assessment study of both the wild and farmed salmon industries
that is funded by the Lenfest Ocean Program of the Pew
"A bigger [environmental] impact than distance is transport
mode. Airfreight is two orders of magnitude greater in terms of
emissions than [ocean] container cargo," adds Tyedmers. "We pay
a price to get fish there fast,
and that price is in carbon
emissions. Food-miles is not the whole story."
'Hung up on fresh'
Tyedmers, a principal with Ecotrust Knowledge Systems in
Portland, Ore., calls the life-cycle assessment (LCA) a
"biophysical accounting tool," or a measure of the impact that
industrial activities have on the environment - like a carbon
footprint. An LCA, for instance, calculates how many metric
tons of greenhouse gas a fishery or a fish farm emits to
produce one metric ton of edible product.
Tyedmers' LCA studies often have shocking results: Canadian
groundfish fisheries were far more fuel-efficient in the 1930s
as opposed to the 1990s, he says, because more fish were caught
per gallon of fuel consumed.
"They're catching less now despite better engines and boat
designs. Despite those technological innovations, the fisheries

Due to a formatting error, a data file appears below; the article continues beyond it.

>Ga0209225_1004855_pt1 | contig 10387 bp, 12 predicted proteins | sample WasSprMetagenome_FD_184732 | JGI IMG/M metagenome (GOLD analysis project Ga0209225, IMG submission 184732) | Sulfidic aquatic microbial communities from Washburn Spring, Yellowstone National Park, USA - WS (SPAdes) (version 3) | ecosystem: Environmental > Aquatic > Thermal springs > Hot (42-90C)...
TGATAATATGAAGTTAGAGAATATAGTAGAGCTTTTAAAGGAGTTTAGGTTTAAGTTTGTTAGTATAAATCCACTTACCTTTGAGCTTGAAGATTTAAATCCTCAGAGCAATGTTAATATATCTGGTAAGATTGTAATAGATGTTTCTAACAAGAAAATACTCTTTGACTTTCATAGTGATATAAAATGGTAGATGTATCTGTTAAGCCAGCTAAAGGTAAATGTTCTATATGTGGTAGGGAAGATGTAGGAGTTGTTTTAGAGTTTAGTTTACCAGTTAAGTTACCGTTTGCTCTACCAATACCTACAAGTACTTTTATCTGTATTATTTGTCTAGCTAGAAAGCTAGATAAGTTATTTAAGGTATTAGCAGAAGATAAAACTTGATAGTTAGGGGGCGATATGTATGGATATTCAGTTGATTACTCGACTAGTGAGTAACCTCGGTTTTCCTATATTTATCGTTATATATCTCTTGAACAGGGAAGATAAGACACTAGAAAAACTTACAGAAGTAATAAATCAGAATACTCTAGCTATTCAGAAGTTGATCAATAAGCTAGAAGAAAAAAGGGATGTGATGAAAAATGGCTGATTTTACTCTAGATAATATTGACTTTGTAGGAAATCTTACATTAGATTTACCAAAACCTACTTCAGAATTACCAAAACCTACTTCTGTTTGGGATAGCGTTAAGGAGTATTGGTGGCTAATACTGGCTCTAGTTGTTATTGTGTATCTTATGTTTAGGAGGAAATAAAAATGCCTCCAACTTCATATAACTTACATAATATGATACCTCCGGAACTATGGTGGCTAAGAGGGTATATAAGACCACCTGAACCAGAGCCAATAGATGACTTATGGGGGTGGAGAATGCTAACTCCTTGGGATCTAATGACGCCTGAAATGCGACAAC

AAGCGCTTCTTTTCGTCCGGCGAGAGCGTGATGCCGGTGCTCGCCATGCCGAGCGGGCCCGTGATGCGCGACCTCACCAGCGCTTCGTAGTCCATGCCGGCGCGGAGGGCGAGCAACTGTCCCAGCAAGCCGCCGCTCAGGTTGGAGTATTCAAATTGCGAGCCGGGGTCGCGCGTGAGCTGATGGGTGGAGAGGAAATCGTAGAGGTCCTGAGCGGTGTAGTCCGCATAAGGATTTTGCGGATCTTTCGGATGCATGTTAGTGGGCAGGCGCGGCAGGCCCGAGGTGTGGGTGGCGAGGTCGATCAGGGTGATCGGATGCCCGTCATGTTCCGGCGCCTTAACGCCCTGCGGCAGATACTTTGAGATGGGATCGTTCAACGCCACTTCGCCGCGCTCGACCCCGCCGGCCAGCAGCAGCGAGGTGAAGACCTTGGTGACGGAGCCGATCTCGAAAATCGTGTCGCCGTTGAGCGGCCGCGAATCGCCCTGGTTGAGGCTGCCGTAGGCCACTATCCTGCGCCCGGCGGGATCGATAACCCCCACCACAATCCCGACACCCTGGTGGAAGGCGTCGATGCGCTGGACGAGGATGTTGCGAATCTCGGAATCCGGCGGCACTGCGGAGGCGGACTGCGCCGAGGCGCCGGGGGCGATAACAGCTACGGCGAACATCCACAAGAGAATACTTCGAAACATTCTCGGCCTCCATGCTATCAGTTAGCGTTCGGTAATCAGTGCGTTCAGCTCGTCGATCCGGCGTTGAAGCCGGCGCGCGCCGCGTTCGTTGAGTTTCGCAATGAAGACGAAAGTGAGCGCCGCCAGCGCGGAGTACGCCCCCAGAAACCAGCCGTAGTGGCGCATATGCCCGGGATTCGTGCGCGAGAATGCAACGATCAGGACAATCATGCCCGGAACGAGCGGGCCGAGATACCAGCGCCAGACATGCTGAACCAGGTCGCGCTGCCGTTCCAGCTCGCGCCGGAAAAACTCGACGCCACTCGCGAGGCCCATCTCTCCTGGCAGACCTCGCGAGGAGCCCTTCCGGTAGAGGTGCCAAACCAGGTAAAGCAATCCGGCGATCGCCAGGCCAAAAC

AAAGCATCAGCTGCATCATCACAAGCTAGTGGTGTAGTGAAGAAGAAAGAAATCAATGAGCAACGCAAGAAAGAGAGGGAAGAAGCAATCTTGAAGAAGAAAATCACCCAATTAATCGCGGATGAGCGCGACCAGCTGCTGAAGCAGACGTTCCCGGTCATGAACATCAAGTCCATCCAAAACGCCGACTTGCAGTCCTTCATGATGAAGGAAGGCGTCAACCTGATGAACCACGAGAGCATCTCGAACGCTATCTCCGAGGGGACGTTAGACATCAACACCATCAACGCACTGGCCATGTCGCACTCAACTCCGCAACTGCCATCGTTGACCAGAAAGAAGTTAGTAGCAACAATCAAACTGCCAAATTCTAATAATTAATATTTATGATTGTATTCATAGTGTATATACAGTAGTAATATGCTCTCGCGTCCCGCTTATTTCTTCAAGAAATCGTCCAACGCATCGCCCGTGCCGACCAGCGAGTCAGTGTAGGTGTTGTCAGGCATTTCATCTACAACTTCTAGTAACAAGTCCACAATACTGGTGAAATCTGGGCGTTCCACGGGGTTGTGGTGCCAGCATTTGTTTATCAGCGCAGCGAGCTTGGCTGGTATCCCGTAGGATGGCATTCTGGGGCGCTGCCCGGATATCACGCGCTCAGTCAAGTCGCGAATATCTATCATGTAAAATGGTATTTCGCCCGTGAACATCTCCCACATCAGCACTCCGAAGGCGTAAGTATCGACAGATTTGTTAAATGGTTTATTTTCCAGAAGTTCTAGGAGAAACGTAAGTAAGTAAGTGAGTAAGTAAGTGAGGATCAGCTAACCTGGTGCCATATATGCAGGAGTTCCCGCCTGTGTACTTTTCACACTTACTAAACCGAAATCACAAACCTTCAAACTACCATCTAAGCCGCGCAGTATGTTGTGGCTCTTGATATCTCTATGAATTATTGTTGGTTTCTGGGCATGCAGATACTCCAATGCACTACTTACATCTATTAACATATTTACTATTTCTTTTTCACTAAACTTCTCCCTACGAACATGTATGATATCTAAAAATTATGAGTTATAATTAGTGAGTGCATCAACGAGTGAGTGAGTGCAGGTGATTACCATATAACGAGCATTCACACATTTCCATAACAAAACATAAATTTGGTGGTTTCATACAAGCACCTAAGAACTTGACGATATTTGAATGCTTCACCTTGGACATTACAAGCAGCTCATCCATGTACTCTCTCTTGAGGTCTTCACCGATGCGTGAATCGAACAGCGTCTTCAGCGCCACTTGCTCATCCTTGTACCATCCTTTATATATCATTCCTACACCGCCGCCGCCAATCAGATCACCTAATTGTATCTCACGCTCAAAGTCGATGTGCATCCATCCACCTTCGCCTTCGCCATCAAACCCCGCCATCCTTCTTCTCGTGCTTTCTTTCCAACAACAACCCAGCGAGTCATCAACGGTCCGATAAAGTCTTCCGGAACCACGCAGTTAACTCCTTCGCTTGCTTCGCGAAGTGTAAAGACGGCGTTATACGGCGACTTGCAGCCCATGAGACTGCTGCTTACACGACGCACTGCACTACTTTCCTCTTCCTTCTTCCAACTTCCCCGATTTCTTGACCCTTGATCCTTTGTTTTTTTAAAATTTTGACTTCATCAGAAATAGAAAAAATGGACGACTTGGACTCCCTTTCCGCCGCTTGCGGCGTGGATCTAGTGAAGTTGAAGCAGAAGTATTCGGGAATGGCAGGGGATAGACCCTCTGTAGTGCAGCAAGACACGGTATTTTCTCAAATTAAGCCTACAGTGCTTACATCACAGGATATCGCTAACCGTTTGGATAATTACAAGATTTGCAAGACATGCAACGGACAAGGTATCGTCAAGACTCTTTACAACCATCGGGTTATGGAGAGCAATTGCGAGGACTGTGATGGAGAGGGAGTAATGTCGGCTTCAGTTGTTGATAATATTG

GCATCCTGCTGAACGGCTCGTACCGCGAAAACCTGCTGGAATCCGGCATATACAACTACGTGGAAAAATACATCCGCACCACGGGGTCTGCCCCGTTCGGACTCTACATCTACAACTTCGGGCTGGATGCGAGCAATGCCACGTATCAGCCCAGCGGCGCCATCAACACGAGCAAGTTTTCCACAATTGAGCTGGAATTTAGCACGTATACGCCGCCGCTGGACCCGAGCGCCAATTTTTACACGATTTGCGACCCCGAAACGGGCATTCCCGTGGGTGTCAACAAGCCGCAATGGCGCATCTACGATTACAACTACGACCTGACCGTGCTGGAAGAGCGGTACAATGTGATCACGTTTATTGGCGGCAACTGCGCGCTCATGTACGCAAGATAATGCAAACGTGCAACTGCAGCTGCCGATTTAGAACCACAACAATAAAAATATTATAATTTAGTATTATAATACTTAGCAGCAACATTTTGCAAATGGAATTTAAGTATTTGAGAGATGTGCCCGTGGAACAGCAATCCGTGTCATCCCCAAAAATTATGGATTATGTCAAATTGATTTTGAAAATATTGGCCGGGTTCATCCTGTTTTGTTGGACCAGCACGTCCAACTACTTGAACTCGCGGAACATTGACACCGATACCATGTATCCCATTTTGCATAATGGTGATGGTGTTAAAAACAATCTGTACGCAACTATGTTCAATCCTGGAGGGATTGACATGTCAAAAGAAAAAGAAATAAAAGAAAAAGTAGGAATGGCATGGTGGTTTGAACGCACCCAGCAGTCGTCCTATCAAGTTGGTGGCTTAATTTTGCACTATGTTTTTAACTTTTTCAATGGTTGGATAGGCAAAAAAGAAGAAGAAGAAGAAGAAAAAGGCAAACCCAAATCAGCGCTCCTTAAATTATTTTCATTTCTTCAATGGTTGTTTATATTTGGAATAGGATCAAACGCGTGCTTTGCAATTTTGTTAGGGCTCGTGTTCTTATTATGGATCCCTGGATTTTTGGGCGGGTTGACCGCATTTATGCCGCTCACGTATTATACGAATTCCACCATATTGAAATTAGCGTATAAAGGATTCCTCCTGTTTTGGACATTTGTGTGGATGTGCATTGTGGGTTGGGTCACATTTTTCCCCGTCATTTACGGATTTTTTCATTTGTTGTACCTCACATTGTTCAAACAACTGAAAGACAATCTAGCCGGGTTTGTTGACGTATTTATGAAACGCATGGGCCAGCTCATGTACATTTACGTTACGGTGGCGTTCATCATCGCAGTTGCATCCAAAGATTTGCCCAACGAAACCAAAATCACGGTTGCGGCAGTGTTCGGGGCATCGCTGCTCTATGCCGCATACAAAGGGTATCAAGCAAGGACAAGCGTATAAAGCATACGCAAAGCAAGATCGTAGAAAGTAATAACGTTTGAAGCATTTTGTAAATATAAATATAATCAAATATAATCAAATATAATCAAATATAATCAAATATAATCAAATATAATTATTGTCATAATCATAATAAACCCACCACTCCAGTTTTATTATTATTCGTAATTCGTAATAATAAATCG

are more energy intensive now than 50 years ago," he says. "The
only difference is stock decline."
Employing the LCA formula is akin to "throwing a very big
net around a production system," says Tyedmers, because carbon
equivalents are released into the atmosphere at every step; by
the production of fish feed, by fishing boats and by an entire
range of distribution vehicles throughout any given supply
chain. The researchers even look at socioeconomic dimensions,
In late 2005, Tyedmers and a research team began assessing
the environmental impacts of both Alaska's salmon fisheries and
British Columbia's Atlantic and king salmon farms, a task that
is in the final reporting stages. (The next phase of the
project will examine
salmon-farming operations in Norway,
Scotland and Chile.)
Tyedmers concludes that the farmed salmon industry's
greatest carbon input is from fish feed - he says 90 percent of
farmed-salmon's carbon inputs result from the provision
"If salmon farmers wanted to, as a sense of corporate
responsibility, they could work on changing things on their
farm. But they will have the greatest impact if they reduce
their feed inputs," says Tyedmers. The capture of wild fish for
feed, raising and harvesting crops like corn and soybeans,
processing the crops into feed and then transporting goods
around the world all have heavy impacts on fishmeal's carbon
But perhaps no environmental impact is greater than
satisfying consumer demand for fresh seafood. For Alaska salmon
to reach the Lower 48, airfreight is a must.
"As a society, we're hung up on fresh. You just might get
better quality with frozen-at-sea products. And there are
environmental benefits as well," says Tyedmers, adding that air
cargo is a top source of carbon inputs.